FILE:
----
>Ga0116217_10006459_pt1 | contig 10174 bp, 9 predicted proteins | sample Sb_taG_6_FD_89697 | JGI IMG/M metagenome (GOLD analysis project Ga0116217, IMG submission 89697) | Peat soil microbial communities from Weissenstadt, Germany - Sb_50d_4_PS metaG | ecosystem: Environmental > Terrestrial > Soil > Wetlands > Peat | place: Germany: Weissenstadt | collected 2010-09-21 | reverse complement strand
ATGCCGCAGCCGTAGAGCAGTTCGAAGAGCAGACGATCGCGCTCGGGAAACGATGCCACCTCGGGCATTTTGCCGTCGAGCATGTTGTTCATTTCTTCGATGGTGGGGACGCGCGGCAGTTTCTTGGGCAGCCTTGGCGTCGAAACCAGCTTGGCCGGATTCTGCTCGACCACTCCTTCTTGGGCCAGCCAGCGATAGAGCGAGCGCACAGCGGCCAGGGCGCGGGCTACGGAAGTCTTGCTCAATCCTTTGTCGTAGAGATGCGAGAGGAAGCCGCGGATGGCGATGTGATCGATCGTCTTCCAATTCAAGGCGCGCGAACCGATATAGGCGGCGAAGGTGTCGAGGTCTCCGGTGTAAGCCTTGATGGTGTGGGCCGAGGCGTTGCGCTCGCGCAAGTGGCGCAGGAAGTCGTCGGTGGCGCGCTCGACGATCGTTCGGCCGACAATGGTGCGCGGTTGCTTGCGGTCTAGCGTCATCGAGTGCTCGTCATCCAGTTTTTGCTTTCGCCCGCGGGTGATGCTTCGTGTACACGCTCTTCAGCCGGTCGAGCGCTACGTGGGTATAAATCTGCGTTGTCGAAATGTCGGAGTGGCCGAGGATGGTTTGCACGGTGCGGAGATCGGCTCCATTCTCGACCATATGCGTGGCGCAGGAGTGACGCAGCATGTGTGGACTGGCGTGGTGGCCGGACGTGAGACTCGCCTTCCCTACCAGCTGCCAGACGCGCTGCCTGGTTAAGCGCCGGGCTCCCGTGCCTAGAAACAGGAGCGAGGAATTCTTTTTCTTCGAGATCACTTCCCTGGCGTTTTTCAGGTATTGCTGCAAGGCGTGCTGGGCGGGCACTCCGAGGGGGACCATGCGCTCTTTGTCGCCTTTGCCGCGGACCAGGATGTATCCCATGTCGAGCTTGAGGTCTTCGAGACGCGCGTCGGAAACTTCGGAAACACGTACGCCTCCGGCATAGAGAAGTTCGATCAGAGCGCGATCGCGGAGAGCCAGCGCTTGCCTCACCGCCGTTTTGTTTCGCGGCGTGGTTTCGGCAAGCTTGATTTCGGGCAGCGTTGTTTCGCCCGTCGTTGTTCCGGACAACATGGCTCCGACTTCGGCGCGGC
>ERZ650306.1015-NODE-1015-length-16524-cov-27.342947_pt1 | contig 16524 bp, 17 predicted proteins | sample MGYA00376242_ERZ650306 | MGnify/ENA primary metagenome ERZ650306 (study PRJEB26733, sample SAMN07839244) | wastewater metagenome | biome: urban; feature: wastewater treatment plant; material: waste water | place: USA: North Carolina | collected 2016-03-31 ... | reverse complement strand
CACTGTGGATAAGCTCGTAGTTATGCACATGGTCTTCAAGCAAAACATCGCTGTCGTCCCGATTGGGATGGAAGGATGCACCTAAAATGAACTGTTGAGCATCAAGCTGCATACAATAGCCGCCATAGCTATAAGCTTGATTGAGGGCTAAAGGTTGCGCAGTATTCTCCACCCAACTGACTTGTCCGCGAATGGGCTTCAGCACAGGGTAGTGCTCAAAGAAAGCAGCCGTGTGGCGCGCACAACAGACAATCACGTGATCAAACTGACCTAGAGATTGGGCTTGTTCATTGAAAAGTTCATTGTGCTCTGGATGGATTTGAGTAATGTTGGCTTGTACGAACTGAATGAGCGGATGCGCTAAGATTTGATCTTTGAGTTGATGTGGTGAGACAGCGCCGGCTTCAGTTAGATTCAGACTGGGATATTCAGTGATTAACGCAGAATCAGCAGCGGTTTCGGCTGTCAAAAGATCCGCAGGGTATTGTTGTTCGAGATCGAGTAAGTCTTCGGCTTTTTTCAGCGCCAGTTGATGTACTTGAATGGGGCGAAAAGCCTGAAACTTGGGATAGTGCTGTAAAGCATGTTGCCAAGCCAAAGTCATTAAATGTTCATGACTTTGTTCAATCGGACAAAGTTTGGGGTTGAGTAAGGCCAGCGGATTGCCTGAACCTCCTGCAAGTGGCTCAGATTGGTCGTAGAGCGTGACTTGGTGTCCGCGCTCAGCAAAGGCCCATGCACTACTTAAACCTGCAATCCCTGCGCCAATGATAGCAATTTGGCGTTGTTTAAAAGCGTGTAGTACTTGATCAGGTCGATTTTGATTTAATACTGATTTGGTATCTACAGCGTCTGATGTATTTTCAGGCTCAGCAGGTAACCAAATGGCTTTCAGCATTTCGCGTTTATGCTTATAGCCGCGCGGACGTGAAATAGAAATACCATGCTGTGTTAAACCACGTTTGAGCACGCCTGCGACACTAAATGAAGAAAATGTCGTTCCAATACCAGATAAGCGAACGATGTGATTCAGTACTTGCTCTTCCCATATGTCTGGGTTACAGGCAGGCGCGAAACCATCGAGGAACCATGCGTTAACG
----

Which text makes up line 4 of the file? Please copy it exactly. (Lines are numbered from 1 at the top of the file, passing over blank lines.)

CACTGTGGATAAGCTCGTAGTTATGCACATGGTCTTCAAGCAAAACATCGCTGTCGTCCCGATTGGGATGGAAGGATGCACCTAAAATGAACTGTTGAGCATCAAGCTGCATACAATAGCCGCCATAGCTATAAGCTTGATTGAGGGCTAAAGGTTGCGCAGTATTCTCCACCCAACTGACTTGTCCGCGAATGGGCTTCAGCACAGGGTAGTGCTCAAAGAAAGCAGCCGTGTGGCGCGCACAACAGACAATCACGTGATCAAACTGACCTAGAGATTGGGCTTGTTCATTGAAAAGTTCATTGTGCTCTGGATGGATTTGAGTAATGTTGGCTTGTACGAACTGAATGAGCGGATGCGCTAAGATTTGATCTTTGAGTTGATGTGGTGAGACAGCGCCGGCTTCAGTTAGATTCAGACTGGGATATTCAGTGATTAACGCAGAATCAGCAGCGGTTTCGGCTGTCAAAAGATCCGCAGGGTATTGTTGTTCGAGATCGAGTAAGTCTTCGGCTTTTTTCAGCGCCAGTTGATGTACTTGAATGGGGCGAAAAGCCTGAAACTTGGGATAGTGCTGTAAAGCATGTTGCCAAGCCAAAGTCATTAAATGTTCATGACTTTGTTCAATCGGACAAAGTTTGGGGTTGAGTAAGGCCAGCGGATTGCCTGAACCTCCTGCAAGTGGCTCAGATTGGTCGTAGAGCGTGACTTGGTGTCCGCGCTCAGCAAAGGCCCATGCACTACTTAAACCTGCAATCCCTGCGCCAATGATAGCAATTTGGCGTTGTTTAAAAGCGTGTAGTACTTGATCAGGTCGATTTTGATTTAATACTGATTTGGTATCTACAGCGTCTGATGTATTTTCAGGCTCAGCAGGTAACCAAATGGCTTTCAGCATTTCGCGTTTATGCTTATAGCCGCGCGGACGTGAAATAGAAATACCATGCTGTGTTAAACCACGTTTGAGCACGCCTGCGACACTAAATGAAGAAAATGTCGTTCCAATACCAGATAAGCGAACGATGTGATTCAGTACTTGCTCTTCCCATATGTCTGGGTTACAGGCAGGCGCGAAACCATCGAGGAACCATGCGTTAACG